How healthy is your heart? Heart disease is the leading cause of death for both men and women in the United States. Every year, nearly 800,000 Americans have a heart attack, according to the Centers for Disease Control and Prevention (CDC). In 1 in 4 cases, the person had previously had a heart attack.
“Fortunately, the risks of another heart attack can be reduced,” says Poulina Uddin, MD, a cardiologist at Scripps Clinic. “Participating in a cardiac rehabilitation program following a heart attack can help strengthen the heart muscle and lower the risk of future heart problems.”
Studies show cardiac rehab, as it is also known, can help a person recover from a heart problem and prevent one in the future. In fact, it can help reduce the chances of dying within five years of a heart attack or bypass surgery by up to 30 percent, according to the CDC.
Anyone who has had a heart problem, such as a heart attack, heart failure or a heart procedure — such as coronary artery bypass graft surgery, angioplasty, stenting or valve replacement — can benefit from cardiac rehabilitation. Studies show it can help people with mild, moderate, and severe heart problems.
“Cardiac rehab is not just for people who've suffered a heart attack,” Dr. Uddin says. “People of all ages who have a heart condition can benefit.”
These programs address the risk factors associated with heart disease and improve an individual’s overall health. “Ideally, participants will make these lifestyle changes permanent, and continue the healthy habits they learned in the program throughout their lives,” she says.
Most cardiac rehabilitation programs are in hospitals, where patients are supervised by a team of specialists that often includes a cardiologist, nurse, exercise physiologist and a registered dietitian. After a medical evaluation, the rehab team develops a program tailored to the patient's specific needs and abilities.
“A core element of these programs is cardiovascular exercise,” Dr. Uddin says. “This has multiple benefits beyond strengthening the heart. It can also help maintain a healthy weight, relieve stress and improve mood.”
Generally, patients begin with mild exercise several times a week on a walking track, treadmill or stationary bicycle. Heart rate, blood pressure and EKG are monitored throughout the program. As they become stronger, their sessions may become longer or more challenging. Activities, such as light weight training, may be added to improve strength, flexibility and balance.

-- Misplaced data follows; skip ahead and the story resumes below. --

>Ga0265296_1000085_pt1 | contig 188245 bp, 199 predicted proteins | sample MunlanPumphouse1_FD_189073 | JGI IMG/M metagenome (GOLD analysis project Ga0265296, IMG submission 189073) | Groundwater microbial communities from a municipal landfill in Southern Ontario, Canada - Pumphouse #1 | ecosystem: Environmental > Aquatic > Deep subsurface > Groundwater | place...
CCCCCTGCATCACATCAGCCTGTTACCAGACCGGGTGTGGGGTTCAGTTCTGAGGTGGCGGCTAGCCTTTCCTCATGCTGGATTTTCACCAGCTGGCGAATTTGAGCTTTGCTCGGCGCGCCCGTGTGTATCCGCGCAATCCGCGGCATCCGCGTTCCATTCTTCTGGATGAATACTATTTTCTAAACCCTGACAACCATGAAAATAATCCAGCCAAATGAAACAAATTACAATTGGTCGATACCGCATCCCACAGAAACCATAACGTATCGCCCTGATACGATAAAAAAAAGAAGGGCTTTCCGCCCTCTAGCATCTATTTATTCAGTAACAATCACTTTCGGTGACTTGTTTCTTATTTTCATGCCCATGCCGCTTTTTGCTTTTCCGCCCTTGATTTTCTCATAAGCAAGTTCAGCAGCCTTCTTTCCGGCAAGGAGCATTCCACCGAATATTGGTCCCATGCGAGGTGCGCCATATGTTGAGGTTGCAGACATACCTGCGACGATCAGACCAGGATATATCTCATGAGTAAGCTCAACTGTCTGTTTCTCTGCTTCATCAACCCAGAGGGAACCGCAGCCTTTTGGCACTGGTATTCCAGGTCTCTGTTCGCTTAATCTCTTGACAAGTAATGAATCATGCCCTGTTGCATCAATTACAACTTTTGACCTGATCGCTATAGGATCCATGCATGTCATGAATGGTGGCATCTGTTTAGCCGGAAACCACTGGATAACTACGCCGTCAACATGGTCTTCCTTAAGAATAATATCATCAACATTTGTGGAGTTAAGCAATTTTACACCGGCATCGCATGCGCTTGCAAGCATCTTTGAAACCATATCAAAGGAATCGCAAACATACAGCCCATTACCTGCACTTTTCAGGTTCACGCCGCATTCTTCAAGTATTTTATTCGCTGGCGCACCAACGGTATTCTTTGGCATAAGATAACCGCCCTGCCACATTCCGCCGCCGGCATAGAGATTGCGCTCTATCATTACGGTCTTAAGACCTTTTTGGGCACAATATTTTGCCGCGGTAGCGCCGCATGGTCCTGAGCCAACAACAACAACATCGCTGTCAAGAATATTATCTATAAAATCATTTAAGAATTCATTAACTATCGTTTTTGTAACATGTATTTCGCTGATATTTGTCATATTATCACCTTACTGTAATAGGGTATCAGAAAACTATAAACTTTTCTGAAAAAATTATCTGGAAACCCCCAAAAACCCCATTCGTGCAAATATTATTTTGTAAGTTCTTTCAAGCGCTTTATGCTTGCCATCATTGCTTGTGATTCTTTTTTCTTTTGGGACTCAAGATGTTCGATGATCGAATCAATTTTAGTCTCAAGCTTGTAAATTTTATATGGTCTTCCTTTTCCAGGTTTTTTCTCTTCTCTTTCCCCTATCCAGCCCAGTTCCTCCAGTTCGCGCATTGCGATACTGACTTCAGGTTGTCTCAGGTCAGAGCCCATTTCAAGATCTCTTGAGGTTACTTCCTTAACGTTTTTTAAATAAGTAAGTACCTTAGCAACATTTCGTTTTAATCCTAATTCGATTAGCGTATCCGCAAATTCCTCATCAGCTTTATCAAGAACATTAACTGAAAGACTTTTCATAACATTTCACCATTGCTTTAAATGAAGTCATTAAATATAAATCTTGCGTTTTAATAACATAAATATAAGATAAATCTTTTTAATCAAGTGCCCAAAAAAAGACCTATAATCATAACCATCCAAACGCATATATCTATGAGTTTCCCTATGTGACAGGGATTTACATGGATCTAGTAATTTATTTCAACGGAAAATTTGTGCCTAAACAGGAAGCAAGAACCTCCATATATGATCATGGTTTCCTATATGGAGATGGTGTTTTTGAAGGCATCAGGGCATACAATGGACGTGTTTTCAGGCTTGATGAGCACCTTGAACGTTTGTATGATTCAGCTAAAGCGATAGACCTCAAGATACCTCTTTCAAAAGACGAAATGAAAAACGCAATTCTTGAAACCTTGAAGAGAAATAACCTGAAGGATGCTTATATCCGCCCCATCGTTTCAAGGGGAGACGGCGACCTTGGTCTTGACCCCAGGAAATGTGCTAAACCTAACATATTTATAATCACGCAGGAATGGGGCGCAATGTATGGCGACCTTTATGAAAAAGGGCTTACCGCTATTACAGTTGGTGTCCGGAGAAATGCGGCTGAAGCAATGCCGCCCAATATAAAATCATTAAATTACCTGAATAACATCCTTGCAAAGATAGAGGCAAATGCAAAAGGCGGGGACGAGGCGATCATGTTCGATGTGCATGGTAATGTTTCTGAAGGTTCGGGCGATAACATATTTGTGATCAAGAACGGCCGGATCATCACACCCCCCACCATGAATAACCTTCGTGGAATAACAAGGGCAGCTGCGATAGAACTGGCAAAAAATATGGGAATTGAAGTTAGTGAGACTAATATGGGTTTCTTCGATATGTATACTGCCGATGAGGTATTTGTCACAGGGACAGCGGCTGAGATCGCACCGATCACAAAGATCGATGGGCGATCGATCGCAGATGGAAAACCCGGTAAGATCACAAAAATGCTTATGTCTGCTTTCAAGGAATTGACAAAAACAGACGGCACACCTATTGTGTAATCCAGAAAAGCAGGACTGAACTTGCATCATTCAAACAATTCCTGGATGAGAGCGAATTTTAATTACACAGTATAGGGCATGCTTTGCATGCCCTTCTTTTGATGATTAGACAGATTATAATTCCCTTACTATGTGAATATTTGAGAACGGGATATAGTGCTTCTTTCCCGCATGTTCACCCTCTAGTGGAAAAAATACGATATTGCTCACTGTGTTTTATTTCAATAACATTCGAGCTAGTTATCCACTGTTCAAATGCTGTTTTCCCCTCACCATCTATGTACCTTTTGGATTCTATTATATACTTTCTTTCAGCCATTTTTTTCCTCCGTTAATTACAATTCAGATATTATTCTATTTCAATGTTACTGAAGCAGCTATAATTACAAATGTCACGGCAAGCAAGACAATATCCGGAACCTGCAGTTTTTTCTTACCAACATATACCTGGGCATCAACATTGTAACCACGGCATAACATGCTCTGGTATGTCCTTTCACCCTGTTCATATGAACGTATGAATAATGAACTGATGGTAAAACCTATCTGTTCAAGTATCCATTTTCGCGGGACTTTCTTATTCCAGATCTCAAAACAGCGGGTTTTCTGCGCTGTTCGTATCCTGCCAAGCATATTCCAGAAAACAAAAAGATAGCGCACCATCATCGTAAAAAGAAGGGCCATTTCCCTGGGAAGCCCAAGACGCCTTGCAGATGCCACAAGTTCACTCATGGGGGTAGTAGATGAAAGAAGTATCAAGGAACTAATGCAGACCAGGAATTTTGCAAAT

In conjunction with its cardiac rehabilitation program, Scripps offers complementary medicine services at the Scripps Center for Integrative Medicine, including acupuncture, biofeedback and therapeutic yoga.
A recent clinical trial that looked at the benefits of yoga after a heart attack found that yoga-based cardiac rehab was safe and improved quality of life, according to the American College of Cardiology.
“Yoga is a good way to reconnect mind, body and spirit — and build up your resilience to face whatever stressors or obstacles come your way,” says Dr. Uddin, who is a certified yoga instructor.
In addition to exercise, cardiac rehab programs often include nutritional guidance from a registered dietitian, who can help with weight loss if needed, educate patients about heart-healthy foods and help them create appropriate eating plans. Stress management is another part of the program. Patients learn relaxation skills and other ways to manage and reduce negative emotions.
Cardiac rehabilitation participants often meet and get to know others who've had heart problems and can relate to their physical and emotional recovery.
These participants often exercise together, both in and out of the program, and look to each other for support as they learn to make lifestyle changes.
Ask your physician or cardiologist if cardiac rehabilitation is appropriate for you. Medicare and many insurance plans cover these programs for qualified candidates.